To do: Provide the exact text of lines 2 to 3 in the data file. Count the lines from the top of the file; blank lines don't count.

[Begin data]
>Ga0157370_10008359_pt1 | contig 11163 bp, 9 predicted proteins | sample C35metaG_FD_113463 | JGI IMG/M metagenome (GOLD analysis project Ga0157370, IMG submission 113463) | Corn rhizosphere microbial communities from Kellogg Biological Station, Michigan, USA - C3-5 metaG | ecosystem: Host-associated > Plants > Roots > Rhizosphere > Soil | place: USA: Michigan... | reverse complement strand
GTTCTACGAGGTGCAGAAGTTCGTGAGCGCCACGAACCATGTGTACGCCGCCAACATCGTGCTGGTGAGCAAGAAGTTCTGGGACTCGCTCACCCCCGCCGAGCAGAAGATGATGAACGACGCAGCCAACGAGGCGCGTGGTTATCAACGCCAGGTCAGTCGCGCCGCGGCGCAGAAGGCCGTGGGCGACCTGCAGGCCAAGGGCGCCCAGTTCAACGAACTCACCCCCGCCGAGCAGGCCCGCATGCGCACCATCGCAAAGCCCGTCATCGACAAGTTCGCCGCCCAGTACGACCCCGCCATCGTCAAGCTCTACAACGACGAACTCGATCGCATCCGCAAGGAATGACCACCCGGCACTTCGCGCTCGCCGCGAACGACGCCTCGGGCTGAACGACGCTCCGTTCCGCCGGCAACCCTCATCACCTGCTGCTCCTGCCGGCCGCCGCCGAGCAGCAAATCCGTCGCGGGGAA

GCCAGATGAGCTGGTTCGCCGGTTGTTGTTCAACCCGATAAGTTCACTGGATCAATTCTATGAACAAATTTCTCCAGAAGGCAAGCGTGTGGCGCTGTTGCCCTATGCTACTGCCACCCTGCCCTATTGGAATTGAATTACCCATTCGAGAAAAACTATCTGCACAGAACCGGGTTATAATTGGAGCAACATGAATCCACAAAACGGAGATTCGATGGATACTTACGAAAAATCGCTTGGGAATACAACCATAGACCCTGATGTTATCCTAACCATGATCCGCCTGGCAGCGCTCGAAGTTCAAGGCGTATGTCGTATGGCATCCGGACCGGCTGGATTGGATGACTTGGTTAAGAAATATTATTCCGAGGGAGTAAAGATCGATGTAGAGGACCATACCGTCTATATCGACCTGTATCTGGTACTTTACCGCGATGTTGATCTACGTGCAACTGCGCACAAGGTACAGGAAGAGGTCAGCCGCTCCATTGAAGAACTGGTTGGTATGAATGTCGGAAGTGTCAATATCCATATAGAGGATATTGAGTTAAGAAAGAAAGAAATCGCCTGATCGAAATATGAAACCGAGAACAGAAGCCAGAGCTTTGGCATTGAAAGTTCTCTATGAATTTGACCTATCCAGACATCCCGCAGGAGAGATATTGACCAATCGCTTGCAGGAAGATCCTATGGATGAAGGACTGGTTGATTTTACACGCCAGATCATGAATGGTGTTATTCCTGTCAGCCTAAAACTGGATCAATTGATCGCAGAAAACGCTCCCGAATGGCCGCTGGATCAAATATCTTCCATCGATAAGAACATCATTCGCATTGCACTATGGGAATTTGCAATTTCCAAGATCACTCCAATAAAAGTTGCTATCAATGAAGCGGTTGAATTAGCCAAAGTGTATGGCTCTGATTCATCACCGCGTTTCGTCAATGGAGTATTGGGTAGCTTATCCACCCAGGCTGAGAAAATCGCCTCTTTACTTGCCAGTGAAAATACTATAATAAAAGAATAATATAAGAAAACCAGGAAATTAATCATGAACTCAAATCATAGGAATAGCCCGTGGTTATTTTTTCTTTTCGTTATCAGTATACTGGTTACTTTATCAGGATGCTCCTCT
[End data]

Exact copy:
GTTCTACGAGGTGCAGAAGTTCGTGAGCGCCACGAACCATGTGTACGCCGCCAACATCGTGCTGGTGAGCAAGAAGTTCTGGGACTCGCTCACCCCCGCCGAGCAGAAGATGATGAACGACGCAGCCAACGAGGCGCGTGGTTATCAACGCCAGGTCAGTCGCGCCGCGGCGCAGAAGGCCGTGGGCGACCTGCAGGCCAAGGGCGCCCAGTTCAACGAACTCACCCCCGCCGAGCAGGCCCGCATGCGCACCATCGCAAAGCCCGTCATCGACAAGTTCGCCGCCCAGTACGACCCCGCCATCGTCAAGCTCTACAACGACGAACTCGATCGCATCCGCAAGGAATGACCACCCGGCACTTCGCGCTCGCCGCGAACGACGCCTCGGGCTGAACGACGCTCCGTTCCGCCGGCAACCCTCATCACCTGCTGCTCCTGCCGGCCGCCGCCGAGCAGCAAATCCGTCGCGGGGAA

GCCAGATGAGCTGGTTCGCCGGTTGTTGTTCAACCCGATAAGTTCACTGGATCAATTCTATGAACAAATTTCTCCAGAAGGCAAGCGTGTGGCGCTGTTGCCCTATGCTACTGCCACCCTGCCCTATTGGAATTGAATTACCCATTCGAGAAAAACTATCTGCACAGAACCGGGTTATAATTGGAGCAACATGAATCCACAAAACGGAGATTCGATGGATACTTACGAAAAATCGCTTGGGAATACAACCATAGACCCTGATGTTATCCTAACCATGATCCGCCTGGCAGCGCTCGAAGTTCAAGGCGTATGTCGTATGGCATCCGGACCGGCTGGATTGGATGACTTGGTTAAGAAATATTATTCCGAGGGAGTAAAGATCGATGTAGAGGACCATACCGTCTATATCGACCTGTATCTGGTACTTTACCGCGATGTTGATCTACGTGCAACTGCGCACAAGGTACAGGAAGAGGTCAGCCGCTCCATTGAAGAACTGGTTGGTATGAATGTCGGAAGTGTCAATATCCATATAGAGGATATTGAGTTAAGAAAGAAAGAAATCGCCTGATCGAAATATGAAACCGAGAACAGAAGCCAGAGCTTTGGCATTGAAAGTTCTCTATGAATTTGACCTATCCAGACATCCCGCAGGAGAGATATTGACCAATCGCTTGCAGGAAGATCCTATGGATGAAGGACTGGTTGATTTTACACGCCAGATCATGAATGGTGTTATTCCTGTCAGCCTAAAACTGGATCAATTGATCGCAGAAAACGCTCCCGAATGGCCGCTGGATCAAATATCTTCCATCGATAAGAACATCATTCGCATTGCACTATGGGAATTTGCAATTTCCAAGATCACTCCAATAAAAGTTGCTATCAATGAAGCGGTTGAATTAGCCAAAGTGTATGGCTCTGATTCATCACCGCGTTTCGTCAATGGAGTATTGGGTAGCTTATCCACCCAGGCTGAGAAAATCGCCTCTTTACTTGCCAGTGAAAATACTATAATAAAAGAATAATATAAGAAAACCAGGAAATTAATCATGAACTCAAATCATAGGAATAGCCCGTGGTTATTTTTTCTTTTCGTTATCAGTATACTGGTTACTTTATCAGGATGCTCCTCT